Child and adolescent maltreatment patterns and risk of eating disorder behaviors developing in young adulthood

Hannah N. Ziobrowski, Stephen L. Buka, S. Bryn Austin, Alexis E. Duncan, Melissa Simone, Adam J. Sullivan, Nicholas J. Horton, Alison E. Field

Research output: Contribution to journalArticlepeer-review

Abstract

Background: Child maltreatment may be an important risk factor for eating disorder (ED) behaviors. However, most previous research has been limited to clinical, female, and cross-sectional samples, and has not adequately accounted for complex abuse patterns. Objective: To determine whether women and men with distinct patterns of child and adolescent maltreatment have higher risks of developing ED behaviors in young adulthood than individuals with a low probability of maltreatment. Participants and setting: Data came from 7010 U.S. women and men (95% White) in the Growing Up Today Study, a prospective, community-based cohort study (14 waves between 1996 and 2016). Methods: We used a previously created maltreatment variable that was empirically derived using latent class analysis. Maltreatment groups were characterized as: “no/low abuse,” “child physical abuse,” “adolescent emotional abuse,” “child and adolescent physical and emotional abuse,” and “child and adolescent sexual abuse.” We estimated risk ratios for ED behaviors developing in young adulthood using the modified Poisson approach with generalized estimating equations. We stratified models by sex. Results: Groups characterized by maltreatment had elevated risks of incident ED behaviors compared with the “no/low abuse” group among both women and men. For women, risks tended to be strongest among the “child and adolescent sexual abuse” group. For men, risks tended to be strongest among the “child and adolescent physical and emotional abuse” group. Risks were particularly strong for purging behaviors. Conclusion: Risk of incident ED behaviors in young adulthood varied by distinct maltreatment groups. Detecting maltreatment early may help prevent EDs and subsequent maltreatment.

Original languageEnglish (US)
Article number105225
JournalChild Abuse and Neglect
Volume120
DOIs
StatePublished - Oct 1 2021

Bibliographical note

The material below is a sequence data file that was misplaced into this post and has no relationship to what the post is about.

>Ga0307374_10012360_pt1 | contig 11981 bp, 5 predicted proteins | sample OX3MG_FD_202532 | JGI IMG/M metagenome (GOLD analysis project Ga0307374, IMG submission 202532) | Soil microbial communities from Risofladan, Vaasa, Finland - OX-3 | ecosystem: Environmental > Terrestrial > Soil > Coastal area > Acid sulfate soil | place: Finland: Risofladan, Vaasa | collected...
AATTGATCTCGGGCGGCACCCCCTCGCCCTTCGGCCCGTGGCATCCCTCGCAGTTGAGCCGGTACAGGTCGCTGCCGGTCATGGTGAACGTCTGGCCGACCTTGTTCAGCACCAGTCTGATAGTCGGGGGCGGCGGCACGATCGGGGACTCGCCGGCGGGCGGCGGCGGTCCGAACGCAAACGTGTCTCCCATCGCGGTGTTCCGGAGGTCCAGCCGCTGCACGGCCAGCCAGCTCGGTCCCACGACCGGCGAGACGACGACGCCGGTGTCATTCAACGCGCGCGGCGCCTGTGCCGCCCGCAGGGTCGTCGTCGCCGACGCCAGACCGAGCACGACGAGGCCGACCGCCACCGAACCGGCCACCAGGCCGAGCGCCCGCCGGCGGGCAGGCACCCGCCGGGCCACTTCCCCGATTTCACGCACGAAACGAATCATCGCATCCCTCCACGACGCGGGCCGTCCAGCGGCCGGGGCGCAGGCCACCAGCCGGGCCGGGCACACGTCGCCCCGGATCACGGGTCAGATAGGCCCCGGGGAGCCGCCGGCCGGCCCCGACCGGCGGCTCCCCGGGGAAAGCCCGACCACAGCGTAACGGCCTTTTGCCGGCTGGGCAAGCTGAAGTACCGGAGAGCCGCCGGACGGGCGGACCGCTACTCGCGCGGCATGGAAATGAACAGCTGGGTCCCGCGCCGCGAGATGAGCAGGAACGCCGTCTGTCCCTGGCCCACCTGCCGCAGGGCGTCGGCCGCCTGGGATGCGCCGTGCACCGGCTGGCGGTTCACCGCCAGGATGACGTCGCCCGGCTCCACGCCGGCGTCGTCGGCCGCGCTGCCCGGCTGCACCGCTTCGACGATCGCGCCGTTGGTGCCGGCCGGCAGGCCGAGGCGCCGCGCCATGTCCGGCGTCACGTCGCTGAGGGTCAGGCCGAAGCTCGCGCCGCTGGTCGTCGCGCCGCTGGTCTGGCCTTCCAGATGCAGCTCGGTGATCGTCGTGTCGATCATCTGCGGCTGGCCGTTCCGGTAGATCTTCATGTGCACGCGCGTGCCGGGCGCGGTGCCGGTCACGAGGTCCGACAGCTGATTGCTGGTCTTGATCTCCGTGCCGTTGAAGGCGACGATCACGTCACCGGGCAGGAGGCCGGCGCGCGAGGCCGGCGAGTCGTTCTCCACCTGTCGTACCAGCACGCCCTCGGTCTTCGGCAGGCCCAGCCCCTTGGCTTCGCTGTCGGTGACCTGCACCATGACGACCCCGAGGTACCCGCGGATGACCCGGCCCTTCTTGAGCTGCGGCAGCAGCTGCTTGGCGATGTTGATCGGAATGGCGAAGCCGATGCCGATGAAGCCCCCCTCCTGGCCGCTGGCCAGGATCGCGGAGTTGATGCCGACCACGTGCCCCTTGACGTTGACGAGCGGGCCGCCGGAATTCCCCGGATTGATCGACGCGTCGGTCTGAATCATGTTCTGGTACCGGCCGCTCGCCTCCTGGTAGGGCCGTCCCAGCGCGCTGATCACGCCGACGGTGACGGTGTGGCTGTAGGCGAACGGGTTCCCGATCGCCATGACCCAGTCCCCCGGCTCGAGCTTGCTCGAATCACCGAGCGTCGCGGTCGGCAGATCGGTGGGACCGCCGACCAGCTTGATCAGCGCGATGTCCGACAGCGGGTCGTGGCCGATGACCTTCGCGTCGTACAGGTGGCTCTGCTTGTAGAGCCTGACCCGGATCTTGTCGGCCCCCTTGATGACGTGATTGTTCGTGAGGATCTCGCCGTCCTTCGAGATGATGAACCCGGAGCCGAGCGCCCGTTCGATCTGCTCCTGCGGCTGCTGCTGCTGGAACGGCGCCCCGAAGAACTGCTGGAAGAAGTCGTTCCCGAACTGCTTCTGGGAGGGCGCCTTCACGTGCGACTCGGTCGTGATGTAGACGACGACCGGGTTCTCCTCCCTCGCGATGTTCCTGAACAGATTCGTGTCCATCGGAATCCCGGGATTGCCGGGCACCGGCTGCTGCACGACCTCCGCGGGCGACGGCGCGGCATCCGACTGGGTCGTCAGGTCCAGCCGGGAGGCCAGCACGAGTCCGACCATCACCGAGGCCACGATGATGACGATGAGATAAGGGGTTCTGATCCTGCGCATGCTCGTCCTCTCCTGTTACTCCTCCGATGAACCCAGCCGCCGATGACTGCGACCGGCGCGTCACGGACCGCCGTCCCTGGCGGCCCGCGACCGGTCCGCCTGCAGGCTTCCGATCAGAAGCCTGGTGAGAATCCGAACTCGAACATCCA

Funding Information:
Data collection was supported by research grants from the National Institutes of Health ( MH087786 , DK59570 , DK46200 , HL68041 , HD049889 , DA033974 , HD066963 , OH0098003 ). S.B. Austin is supported by Maternal and Child Health Bureau , Health Resources and Services Administration ( T71MC00009 , T76MC00001 ). The authors would like to thank the thousands of participants in the Growing Up Today Study and their mothers for completing multiple surveys, and the Channing Division of Network Medicine, Department of Medicine, Brigham and Women's Hospital, for the use of the data.

Funding Information:
Data collection was supported by research grants from the National Institutes of Health (MH087786, DK59570, DK46200, HL68041, HD049889, DA033974, HD066963, OH0098003). S.B. Austin is supported by Maternal and Child Health Bureau, Health Resources and Services Administration (T71MC00009, T76MC00001). The authors would like to thank the thousands of participants in the Growing Up Today Study and their mothers for completing multiple surveys, and the Channing Division of Network Medicine, Department of Medicine, Brigham and Women's Hospital, for the use of the data.

Publisher Copyright:
© 2021 Elsevier Ltd

Keywords

  • Child abuse
  • Cohort study
  • Complex abuse
  • Disordered eating
  • Epidemiology
  • Longitudinal

PubMed: MeSH publication types

  • Journal Article

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